• 28. FIRE PREVENTION AND PROTECTION C3001 / UNIT 2 / 28 Have practice fire drills every three months, especially if there are small children or disabled persons in your home. Some of your drills should take place at night. All members of the family should know how to call 911 to give the house address and tell the person on duty that there is a fire. 2.3.2 Warning From The Smoke Detector Alarms Act immediately but try to stay calm. Wake up anyone who may still be asleep, and shout, "Fire! Everyone out!" Don't waste time getting dressed or searching for valuables. Once outside the house, do not go back in. Sleep with bedroom doors closed. Doors offer protection from heat and smoke and slow a fire's progress. If in your escape you must go from room to room, close each door behind you. Feel every door before opening it. Place the back of your hand on the crack between the door and the door frame; if it's hot, do not open the door. Even if the door is cool, open it cautiously. Stay low in case smoke or toxic fumes are seeping around the door. If heat and smoke come in, slam the door tightly and use alternative exits. If you use a window for your escape, be sure the door in the room is closed tightly. Otherwise, the draft from the open window may draw smoke and fire into the room. If you must go through smoke, crawl under it on your hands and knees. However, do not crawl on your belly, because some heavier toxic gases settle in a thin layer on the floor. If you are unable to escape from a room because of a fire on the other side of the door,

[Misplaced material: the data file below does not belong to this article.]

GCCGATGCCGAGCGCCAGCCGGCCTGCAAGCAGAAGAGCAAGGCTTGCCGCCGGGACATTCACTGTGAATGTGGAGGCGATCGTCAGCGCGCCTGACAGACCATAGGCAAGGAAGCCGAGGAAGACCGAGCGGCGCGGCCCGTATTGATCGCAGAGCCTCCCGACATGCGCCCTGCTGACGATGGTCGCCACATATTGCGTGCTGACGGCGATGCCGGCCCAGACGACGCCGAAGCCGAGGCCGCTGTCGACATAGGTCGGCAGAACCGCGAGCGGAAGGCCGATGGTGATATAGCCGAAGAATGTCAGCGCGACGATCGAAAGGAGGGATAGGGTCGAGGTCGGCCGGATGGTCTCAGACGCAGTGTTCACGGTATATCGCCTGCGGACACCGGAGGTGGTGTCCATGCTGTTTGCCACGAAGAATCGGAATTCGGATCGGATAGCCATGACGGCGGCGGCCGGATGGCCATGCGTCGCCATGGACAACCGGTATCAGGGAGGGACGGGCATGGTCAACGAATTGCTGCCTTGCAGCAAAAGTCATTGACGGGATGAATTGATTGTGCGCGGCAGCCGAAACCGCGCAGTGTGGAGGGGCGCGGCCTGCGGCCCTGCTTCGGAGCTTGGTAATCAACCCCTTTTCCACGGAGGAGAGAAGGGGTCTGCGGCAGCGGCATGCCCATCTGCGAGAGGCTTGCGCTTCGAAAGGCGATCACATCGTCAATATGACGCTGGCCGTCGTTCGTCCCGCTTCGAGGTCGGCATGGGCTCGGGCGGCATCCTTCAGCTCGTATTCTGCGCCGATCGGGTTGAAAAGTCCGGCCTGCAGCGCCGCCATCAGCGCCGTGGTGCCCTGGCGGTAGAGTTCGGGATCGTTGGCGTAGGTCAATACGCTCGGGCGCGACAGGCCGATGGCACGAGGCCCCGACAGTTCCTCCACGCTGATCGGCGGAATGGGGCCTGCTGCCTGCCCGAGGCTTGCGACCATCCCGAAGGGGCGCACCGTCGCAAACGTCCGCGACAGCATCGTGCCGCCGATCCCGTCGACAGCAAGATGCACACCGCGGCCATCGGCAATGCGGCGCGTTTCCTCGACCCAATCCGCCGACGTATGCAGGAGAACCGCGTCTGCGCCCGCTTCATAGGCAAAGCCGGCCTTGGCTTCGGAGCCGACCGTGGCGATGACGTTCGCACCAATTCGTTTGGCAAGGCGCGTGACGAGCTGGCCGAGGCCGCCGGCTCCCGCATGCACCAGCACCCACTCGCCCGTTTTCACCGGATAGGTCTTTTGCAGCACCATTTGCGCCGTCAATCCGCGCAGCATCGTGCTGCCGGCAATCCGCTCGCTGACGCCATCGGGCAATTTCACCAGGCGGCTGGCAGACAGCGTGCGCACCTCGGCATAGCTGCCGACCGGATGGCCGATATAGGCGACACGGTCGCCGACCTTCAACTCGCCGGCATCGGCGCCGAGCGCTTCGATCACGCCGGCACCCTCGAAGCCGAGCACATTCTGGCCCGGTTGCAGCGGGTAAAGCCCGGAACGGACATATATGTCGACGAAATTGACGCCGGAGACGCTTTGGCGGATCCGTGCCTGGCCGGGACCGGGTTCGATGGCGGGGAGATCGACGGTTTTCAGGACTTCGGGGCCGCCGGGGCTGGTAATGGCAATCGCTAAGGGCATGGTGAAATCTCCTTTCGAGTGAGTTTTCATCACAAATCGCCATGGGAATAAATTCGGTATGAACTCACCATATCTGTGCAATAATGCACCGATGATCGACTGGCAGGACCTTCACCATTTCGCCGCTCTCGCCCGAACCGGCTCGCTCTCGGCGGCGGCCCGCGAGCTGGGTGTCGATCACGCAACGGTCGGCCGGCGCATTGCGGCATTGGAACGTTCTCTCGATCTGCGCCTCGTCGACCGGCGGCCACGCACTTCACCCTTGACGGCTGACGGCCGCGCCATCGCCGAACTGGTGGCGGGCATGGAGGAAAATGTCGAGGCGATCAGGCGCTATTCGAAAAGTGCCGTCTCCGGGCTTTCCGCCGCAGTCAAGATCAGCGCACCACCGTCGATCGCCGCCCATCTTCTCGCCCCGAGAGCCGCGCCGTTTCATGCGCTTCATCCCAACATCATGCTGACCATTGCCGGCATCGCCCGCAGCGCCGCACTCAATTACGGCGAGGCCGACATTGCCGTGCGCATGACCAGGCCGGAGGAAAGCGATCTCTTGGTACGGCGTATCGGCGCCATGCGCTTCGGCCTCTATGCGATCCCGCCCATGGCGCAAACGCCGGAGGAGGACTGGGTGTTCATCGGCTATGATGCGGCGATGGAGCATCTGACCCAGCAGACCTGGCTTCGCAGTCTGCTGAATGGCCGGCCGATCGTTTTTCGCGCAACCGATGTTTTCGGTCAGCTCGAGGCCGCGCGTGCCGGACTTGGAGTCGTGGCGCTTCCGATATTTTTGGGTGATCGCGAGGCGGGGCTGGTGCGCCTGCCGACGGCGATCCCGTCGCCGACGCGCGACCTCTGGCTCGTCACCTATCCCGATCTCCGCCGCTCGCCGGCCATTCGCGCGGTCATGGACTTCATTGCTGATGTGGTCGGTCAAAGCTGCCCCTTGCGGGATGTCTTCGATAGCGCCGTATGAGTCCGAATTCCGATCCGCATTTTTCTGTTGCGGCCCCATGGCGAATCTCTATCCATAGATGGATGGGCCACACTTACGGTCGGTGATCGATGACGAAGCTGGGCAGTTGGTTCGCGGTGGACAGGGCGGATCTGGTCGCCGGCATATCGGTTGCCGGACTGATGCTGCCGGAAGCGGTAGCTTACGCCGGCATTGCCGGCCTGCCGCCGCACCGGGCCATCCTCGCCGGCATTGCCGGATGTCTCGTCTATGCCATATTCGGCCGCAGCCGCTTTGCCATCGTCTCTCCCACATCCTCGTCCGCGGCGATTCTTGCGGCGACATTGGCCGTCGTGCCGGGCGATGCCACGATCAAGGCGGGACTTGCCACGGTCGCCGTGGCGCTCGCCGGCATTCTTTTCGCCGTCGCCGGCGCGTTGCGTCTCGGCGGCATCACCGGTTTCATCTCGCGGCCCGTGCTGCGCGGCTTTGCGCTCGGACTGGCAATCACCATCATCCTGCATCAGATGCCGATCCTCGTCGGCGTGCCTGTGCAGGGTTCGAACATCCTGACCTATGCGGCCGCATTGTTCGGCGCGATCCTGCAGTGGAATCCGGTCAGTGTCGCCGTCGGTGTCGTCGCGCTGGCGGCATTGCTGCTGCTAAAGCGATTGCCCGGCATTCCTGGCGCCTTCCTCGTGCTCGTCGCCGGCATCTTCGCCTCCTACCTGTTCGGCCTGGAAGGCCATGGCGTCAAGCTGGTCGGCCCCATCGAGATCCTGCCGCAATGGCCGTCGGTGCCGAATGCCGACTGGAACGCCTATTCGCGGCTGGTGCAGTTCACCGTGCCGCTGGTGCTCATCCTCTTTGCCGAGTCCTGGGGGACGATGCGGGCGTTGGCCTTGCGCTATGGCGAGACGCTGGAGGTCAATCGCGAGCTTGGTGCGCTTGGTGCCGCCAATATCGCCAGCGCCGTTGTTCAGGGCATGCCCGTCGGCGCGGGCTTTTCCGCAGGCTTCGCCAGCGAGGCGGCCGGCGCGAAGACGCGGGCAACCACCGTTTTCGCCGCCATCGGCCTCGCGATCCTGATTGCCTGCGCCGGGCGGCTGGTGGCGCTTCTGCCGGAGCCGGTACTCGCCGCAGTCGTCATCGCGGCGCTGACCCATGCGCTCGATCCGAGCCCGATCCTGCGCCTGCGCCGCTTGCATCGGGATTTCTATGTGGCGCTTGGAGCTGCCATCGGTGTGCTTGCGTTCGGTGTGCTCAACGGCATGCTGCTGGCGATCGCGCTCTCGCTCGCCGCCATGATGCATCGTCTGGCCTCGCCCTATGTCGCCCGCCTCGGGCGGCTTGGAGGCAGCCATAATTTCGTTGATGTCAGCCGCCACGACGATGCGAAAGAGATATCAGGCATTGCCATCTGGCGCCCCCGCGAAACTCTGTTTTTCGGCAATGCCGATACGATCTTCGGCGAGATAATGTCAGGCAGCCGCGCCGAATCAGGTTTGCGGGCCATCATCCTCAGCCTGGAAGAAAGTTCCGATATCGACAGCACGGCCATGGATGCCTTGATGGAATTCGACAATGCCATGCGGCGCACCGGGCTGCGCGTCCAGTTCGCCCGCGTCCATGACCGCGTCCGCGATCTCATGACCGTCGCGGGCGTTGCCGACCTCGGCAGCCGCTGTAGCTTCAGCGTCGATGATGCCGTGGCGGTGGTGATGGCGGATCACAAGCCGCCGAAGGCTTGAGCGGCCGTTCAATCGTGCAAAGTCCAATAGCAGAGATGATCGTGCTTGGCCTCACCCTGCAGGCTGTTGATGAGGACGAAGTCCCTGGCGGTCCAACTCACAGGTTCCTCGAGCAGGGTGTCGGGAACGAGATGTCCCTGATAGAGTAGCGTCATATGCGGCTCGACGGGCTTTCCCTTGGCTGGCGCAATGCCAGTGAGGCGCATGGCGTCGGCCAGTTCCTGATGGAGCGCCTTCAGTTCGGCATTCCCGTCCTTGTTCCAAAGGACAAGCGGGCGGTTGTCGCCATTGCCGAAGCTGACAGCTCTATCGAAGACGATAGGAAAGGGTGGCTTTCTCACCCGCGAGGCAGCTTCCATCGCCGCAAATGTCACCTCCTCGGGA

• 29. FIRE PREVENTION AND PROTECTION C3001 / UNIT 2 / 29 stuff clothing, towels, or newspapers in the door's cracks to keep smoke out of your refuge. Remember "STOP, DROP, ROLL" if your clothing catches fire. The moment it happens, stop where you are. Drop to the ground, and cover your mouth and face with your hands to protect them from the flames. Then roll over and over to smother the flames. 2.3.3 High Rise Apartments If you live in a high rise apartment there are a few added things you should know in case there is a fire in your building: Learn your building's evacuation plans. Know the location of fire alarms, and learn how to use them. Post emergency fire department numbers near all telephones. If you hear instructions on your building's public-address system, listen carefully and do just as you're told. Never take an elevator when leaving a burning building. Instead, go directly to the nearest fire- and smoke-free stairway. If you cannot get to a fire stairway, go to a room with an outside window. If there is a working phone, call the fire department emergency number and tell the dispatcher where you are. Do this even if you can see fire trucks on the street below.